Posted by Rebekah
Mar 08 2010

Sixty-six years ago today, Fremantle faced one of her darkest hours.

In 1942, the Imperial Navy of Japan spent 11 days raiding in the Indian Ocean, before thought to be secure under British Naval and Air Force command.  They were wrong.

The Japanese, at the cost of 20 of their airplanes, sank a British aircraft carrier, two cruisers, two destroyers, a sloop, 23 merchant ships, and more than 40 airplanes.  The Allies were never secure in their part of the ocean again.

In March 1944, the Japanese again tried to raid into the Indian Ocean.  This time they were not so lucky, but the standing orders were to kill any merchant sailors they came across except those (and the orders were specific who) who could be interrogated for useful information.

On March 6, an American Submarine (and the records don’t say who, and I don’t have the right resources to discover it right now) detected at least two very large Japanese ships coming through Lombok heading for the Indian Ocean.  What Fremantle didn’t know what these ships, the Kinu and the Oi, were on their way to keep nearby Sundra Strait free and clear for the return of the raiders who were ALREADY hundreds of miles deep in the Indian Ocean.

Fremantle did some quick calculations and realized that it would take at least three days to get to Fremantle, but more likely the attack, if it did come, would come on March 11, the night of the full moon, which would give the best light to night-attacks.

The submarines were the best line of defense.  Each crew, including the Redfin and Robalo, was quickly assembled, provisioned and all but thrown out of harbor to protect everyone.  The Submarine Tenders, the moment all of their charges were in the open ocean, weighed anchor and fled for Albany, 200 miles south.  The merchant ships in port were quickly scrambled and sent to weigh anchor in the sea lanes just outside of Fremantle.  If this was a real attack, warning would hopefully come quickly enough that these ships could flee south or west, and if it never came, they were nearby.  The British battleships and destroyers were also anchored in these same sea lanes.  The harbor was closed, and, some say, rigged with explosives so if all defenses failed, the Japanese would at least not find a viable harbor to start their own base.

For days, while the submarines ranged far and wide searching for the enemy, everyone in Fremantle was on pins and needles.

Meanwhile, the raiders, consisting of three heavy cruisers, who WERE in the Indian Ocean, had found a British merchant vessel, the Behar, approximately halfway between Fremantle and Sri Lanka.  She was carrying a cargo of zinc.  The cruisers fired three shots, sinking the Behar, but not before she managed to get off a distress call.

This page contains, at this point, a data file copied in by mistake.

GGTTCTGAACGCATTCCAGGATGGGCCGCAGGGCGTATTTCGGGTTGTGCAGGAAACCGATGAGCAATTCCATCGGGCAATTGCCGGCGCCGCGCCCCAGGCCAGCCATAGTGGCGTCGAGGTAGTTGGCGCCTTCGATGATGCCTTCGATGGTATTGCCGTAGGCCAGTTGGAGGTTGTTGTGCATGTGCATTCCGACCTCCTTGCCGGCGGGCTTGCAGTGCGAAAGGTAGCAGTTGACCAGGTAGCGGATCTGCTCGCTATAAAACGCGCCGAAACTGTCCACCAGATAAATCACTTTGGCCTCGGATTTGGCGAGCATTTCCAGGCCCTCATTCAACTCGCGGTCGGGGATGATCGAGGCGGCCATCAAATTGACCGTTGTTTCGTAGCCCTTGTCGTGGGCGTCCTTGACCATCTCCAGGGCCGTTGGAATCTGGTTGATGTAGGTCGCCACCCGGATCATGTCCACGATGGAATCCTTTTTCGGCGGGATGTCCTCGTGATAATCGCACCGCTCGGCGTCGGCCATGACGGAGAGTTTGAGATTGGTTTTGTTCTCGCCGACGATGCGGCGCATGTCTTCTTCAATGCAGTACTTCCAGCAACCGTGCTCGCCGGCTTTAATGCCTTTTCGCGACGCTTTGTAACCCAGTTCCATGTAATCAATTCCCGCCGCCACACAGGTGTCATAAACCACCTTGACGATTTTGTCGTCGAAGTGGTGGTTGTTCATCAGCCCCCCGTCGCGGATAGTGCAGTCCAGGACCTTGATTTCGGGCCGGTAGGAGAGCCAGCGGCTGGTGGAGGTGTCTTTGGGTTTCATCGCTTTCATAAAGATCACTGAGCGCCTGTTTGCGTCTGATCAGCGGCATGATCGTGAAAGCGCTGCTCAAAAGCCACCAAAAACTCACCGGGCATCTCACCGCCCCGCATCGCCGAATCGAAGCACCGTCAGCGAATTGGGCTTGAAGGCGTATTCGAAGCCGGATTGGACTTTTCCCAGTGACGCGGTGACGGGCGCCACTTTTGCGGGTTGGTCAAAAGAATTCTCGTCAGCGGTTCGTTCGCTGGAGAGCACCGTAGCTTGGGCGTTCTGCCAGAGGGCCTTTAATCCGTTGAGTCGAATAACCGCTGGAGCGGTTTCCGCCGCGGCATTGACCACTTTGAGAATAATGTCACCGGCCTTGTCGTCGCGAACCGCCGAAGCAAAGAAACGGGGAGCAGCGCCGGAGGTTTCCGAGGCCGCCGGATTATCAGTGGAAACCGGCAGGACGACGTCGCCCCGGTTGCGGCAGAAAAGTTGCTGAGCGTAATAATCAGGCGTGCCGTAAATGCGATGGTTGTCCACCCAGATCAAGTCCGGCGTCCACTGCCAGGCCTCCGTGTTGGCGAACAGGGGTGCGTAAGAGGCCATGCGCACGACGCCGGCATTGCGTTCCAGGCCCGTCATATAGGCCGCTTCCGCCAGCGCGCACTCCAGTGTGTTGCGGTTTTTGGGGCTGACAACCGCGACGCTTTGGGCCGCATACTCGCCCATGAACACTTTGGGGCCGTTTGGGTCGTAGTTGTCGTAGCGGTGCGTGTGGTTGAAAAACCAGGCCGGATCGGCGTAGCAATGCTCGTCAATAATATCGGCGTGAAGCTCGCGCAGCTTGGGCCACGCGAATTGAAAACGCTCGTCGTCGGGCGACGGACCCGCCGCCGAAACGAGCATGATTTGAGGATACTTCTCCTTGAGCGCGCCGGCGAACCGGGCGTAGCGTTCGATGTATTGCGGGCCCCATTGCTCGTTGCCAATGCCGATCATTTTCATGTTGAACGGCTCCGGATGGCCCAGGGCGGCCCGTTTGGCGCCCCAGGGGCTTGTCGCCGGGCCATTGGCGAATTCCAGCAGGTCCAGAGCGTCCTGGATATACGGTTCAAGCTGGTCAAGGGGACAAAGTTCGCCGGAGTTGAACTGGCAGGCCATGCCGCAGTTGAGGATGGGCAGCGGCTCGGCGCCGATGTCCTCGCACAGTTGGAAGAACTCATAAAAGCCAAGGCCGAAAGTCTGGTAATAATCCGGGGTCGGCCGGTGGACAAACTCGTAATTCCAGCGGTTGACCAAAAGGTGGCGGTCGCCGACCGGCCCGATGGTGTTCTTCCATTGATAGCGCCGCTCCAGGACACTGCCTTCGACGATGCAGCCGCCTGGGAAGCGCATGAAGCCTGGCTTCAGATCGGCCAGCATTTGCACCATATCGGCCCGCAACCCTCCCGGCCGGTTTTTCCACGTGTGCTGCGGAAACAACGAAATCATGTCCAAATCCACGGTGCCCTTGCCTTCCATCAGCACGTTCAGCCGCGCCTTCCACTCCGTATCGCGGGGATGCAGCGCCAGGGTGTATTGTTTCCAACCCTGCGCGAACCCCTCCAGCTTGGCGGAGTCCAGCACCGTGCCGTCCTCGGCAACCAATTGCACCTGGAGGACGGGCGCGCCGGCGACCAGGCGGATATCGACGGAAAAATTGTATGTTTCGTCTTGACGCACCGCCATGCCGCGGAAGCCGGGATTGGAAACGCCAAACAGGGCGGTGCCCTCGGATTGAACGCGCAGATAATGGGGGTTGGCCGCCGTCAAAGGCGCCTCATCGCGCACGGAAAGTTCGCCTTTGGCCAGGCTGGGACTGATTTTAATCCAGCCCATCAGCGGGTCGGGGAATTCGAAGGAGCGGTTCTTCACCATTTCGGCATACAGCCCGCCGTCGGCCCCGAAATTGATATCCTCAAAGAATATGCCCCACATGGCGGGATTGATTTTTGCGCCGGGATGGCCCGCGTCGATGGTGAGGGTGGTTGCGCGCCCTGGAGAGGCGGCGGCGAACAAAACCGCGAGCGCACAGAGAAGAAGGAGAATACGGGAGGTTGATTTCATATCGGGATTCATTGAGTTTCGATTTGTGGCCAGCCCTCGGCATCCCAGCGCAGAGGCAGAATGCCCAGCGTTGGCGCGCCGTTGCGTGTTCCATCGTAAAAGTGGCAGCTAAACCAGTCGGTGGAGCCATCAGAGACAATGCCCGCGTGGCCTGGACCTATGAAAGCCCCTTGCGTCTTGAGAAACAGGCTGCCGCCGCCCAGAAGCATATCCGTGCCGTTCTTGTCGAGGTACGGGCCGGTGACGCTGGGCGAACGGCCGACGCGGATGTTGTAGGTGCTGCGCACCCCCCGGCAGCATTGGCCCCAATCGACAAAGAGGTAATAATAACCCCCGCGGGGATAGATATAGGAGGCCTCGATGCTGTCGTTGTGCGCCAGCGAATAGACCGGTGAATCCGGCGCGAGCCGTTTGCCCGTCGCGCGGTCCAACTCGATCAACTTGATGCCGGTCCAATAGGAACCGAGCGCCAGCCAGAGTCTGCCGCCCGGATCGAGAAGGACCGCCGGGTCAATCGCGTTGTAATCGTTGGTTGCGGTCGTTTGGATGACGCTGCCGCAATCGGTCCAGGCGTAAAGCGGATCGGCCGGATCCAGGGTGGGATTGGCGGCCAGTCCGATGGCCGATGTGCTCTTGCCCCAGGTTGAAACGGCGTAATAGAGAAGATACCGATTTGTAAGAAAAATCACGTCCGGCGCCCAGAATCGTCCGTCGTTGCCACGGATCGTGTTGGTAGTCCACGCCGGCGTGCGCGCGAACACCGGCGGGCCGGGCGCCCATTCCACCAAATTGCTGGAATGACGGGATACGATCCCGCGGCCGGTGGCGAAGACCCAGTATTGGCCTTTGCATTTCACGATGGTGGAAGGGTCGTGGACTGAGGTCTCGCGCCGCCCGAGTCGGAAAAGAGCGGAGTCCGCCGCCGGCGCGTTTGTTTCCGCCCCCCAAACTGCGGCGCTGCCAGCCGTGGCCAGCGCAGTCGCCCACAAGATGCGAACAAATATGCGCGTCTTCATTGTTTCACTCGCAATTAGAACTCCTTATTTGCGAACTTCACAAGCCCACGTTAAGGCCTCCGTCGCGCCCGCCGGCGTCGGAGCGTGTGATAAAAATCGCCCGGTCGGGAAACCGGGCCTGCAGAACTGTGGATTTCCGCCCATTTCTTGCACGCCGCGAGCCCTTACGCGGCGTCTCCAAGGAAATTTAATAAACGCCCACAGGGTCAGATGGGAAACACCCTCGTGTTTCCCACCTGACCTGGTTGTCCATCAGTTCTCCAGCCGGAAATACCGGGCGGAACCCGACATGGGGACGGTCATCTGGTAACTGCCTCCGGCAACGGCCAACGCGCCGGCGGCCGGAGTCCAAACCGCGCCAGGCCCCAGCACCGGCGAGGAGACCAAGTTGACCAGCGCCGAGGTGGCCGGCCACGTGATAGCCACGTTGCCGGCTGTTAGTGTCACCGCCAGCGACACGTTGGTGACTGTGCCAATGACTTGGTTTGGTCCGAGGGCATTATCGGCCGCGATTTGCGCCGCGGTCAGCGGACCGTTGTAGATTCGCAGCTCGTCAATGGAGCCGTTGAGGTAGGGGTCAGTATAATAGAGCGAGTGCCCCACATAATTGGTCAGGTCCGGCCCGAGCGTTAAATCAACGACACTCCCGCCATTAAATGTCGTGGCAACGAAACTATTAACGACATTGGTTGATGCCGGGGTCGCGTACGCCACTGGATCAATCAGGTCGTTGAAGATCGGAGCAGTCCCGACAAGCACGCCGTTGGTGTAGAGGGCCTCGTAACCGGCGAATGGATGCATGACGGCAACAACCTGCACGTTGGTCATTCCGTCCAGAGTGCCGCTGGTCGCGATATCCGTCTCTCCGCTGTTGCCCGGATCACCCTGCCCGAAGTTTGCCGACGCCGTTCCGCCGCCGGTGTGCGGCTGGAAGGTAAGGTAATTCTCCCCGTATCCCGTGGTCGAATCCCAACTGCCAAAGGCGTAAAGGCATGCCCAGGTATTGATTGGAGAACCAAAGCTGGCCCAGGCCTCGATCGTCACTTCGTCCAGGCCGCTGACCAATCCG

Fearing that Fremantle might hear the call and rally some troops, the raiders turned and fled back home.

Most of the Behar’s crew, initially picked up by the cruiser Tone, were eventually murdered.  Only 15 people survived, including the two women onboard.  They had been dropped off near Jakarta Indonesia, the night before the rest were killed.

Fremantle didn’t hear the call, only one Fremantle-bound freighter did, but as days passed with no enemy in sight, panic slowly subsided and people started to resume normal life, though with a greater degree of passion to help the war effort than had been seen in months.  By March 16, traffic had resumed in Fremantle’s harbor.

On March 17, the freighter who had heard Behar’s call, dropped anchor, but by then, no one was worried about raiders sneaking up on them, though security protocols were drastically tightened.

Redfin’s crew must have viewed this interlude as an interesting training run.  I don’t know what Robalo’s crew may have thought about it, but being interrupted after only two days vacation, I’m sure they weren’t thrilled, though they did their duty.  At least it didn’t count against their R&R!

For more information see:

Japanese Indian Ocean Raid 1944

E-Book “Australia in the War of 1939-1945: Chapter 13–Pacific Drive, Indian Ocean Interlude” You’ll need to scroll down to page 388 for the best account of this little-known emergency.

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